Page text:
No joke: The clown community is pretty mad at Stephen King. Now that Pennywise is back to terrify a new generation of youngins, professional clowns are claiming that the iconic horror villain has done damage to clowns’ reputations and cost them work. “It all started with the original It,” WCA president Pam Moody, who performs as Sparky the Firefighter Clown to teach grade-schoolers about fire safety, told The Hollywood Reporter. “That introduced the concept of this character. It’s a science-fiction character. It’s not a clown and has nothing to do with pro clowning.” Moody told THR that clowns are losing work because of the fear of clowns that comes with the resurgence of Pennywise and creepy-clown popularity: “People had school shows and library shows that were canceled,” Moody said. “That’s very unfortunate. The very public we’re trying to deliver positive and important messages to aren’t getting them.” While King has acknowledged the clown community’s critique via Twitter — “The clowns are pissed at me. Sorry, most are great,” he wrote. “BUT … kids have always been scared of clowns. Don’t kill the messengers for the message.” — he seems relatively unbothered.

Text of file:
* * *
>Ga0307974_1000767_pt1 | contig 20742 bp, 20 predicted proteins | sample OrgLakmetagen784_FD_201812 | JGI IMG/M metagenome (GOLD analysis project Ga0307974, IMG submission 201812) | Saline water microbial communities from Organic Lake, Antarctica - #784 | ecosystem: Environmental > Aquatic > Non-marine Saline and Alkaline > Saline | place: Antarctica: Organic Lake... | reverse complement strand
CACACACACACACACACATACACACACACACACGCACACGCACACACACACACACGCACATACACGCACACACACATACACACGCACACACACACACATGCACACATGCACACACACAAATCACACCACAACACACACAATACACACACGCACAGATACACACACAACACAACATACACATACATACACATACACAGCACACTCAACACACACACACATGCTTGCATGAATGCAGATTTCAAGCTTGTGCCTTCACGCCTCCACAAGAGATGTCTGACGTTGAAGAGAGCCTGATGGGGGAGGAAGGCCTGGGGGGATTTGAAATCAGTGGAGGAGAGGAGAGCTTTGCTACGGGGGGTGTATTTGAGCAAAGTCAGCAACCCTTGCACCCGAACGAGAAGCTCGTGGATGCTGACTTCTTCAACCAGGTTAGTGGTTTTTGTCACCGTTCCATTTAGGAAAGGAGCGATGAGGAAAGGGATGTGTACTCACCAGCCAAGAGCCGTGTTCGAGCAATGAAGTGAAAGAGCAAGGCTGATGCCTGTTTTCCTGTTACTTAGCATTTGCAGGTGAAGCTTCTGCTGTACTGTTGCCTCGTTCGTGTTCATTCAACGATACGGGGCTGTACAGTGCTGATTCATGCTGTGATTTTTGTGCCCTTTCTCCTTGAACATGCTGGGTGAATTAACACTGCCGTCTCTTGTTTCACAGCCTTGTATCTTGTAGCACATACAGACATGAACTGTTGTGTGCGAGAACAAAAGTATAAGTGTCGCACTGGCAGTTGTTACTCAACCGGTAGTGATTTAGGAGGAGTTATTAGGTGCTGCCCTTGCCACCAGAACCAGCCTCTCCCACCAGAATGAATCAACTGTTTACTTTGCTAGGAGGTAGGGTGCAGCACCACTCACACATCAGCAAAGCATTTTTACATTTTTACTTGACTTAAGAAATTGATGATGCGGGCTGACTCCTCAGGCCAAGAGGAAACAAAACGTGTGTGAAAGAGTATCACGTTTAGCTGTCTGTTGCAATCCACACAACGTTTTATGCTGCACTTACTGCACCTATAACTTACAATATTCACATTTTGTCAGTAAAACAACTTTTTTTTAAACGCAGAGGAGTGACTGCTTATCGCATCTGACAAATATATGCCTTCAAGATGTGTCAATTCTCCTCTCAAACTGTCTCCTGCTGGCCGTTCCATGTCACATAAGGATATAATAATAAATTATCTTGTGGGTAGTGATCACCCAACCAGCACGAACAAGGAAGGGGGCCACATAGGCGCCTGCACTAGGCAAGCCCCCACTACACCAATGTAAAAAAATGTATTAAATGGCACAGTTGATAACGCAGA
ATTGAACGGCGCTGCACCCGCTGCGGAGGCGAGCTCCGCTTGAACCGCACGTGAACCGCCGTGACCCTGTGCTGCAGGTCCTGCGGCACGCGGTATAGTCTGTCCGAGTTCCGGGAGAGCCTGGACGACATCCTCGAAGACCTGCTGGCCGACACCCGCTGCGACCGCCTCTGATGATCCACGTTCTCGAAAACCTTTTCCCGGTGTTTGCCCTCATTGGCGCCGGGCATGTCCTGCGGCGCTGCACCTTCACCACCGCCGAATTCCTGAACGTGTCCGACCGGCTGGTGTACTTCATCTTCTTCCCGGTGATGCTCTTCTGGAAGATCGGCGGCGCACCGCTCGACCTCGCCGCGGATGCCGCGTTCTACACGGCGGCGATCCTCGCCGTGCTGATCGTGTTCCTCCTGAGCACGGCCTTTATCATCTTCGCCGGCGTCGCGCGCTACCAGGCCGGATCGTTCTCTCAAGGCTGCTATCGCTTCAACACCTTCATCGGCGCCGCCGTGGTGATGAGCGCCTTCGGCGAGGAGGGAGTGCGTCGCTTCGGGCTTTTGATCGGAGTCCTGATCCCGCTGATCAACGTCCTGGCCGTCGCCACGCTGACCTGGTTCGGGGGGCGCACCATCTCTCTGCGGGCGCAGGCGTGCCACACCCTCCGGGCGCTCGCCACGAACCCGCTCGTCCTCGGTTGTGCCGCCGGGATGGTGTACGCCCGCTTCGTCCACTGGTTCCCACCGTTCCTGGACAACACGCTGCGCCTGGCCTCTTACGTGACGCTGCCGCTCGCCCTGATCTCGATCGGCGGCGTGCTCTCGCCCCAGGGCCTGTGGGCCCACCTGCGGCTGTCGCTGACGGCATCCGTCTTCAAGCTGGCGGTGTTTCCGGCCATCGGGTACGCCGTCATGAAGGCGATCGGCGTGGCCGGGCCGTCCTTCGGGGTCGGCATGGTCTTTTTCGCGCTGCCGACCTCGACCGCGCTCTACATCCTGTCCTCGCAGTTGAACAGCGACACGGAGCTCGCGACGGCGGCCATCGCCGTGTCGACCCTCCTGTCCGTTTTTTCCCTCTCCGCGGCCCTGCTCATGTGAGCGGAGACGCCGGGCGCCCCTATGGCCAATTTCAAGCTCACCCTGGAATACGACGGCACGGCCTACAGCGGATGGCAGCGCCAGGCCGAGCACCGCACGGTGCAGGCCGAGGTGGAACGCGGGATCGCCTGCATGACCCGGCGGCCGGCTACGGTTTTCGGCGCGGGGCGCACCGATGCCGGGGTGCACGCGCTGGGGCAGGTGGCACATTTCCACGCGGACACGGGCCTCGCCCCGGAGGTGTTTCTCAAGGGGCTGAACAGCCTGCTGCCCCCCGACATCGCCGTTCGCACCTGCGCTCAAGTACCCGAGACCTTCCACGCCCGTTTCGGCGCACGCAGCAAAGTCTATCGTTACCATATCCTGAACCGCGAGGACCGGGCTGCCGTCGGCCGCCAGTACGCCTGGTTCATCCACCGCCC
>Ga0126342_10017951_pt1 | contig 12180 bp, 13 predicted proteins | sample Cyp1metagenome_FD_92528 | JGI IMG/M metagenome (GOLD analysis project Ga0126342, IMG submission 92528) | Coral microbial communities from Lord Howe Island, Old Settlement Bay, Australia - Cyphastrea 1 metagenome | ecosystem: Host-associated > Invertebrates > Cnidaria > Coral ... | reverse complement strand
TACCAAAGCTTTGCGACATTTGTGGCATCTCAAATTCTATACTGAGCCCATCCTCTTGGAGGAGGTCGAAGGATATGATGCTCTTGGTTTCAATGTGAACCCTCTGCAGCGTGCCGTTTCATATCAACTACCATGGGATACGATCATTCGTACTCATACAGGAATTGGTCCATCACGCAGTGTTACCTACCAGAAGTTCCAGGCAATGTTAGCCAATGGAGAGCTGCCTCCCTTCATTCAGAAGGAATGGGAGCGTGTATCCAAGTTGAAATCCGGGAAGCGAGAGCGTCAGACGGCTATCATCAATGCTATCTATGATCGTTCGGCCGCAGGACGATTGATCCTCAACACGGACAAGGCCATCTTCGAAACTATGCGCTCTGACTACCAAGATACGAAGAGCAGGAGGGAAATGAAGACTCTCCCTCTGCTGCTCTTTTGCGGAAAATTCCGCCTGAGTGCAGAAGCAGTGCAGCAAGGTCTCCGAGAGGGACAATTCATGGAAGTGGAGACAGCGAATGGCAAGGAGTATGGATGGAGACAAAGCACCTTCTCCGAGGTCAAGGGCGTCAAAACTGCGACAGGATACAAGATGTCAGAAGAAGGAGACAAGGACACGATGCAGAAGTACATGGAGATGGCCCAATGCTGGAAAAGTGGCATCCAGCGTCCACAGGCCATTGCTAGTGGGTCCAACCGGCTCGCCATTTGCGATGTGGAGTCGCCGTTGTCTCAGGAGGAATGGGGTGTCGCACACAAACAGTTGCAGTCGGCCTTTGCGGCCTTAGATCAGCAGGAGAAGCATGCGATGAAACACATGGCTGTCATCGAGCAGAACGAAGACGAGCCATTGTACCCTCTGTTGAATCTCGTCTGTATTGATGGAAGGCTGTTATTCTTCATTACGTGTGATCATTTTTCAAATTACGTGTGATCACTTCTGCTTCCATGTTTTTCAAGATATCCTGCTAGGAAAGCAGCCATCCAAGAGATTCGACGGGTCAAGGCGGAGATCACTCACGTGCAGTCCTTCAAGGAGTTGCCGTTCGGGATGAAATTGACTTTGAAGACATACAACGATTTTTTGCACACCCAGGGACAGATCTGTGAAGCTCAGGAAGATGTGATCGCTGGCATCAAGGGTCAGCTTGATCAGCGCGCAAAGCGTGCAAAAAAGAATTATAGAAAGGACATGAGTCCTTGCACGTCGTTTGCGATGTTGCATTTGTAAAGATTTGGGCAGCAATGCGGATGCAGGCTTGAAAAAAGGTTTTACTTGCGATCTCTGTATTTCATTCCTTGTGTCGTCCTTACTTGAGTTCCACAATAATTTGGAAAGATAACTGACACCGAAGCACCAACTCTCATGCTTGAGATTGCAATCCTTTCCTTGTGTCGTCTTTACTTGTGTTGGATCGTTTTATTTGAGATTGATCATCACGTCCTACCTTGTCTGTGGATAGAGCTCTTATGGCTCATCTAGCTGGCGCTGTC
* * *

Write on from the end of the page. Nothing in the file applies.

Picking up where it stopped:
In the wake of the great clown panic of 2016 — is that what we’re calling it? — the World Clown Association has put together a press kit for bad-clown publicity. In that document, titled “WCA STAND ON SCARY CLOWNS !!”, the group disavows Pennywise: “We understand that some people enjoy the ‘horror genre’ of entertainment, but we find that many people are confronted by images of horror characters (impersonating clowns) and are startled by them … which is obviously the goal of these horror characters. In my opinion, these horror characters are not clowns. Even the character in the movie “IT” should be understood to be a fantasy character — not a true clown.” Got it? That creepy thing under the sewer is just a fantasy.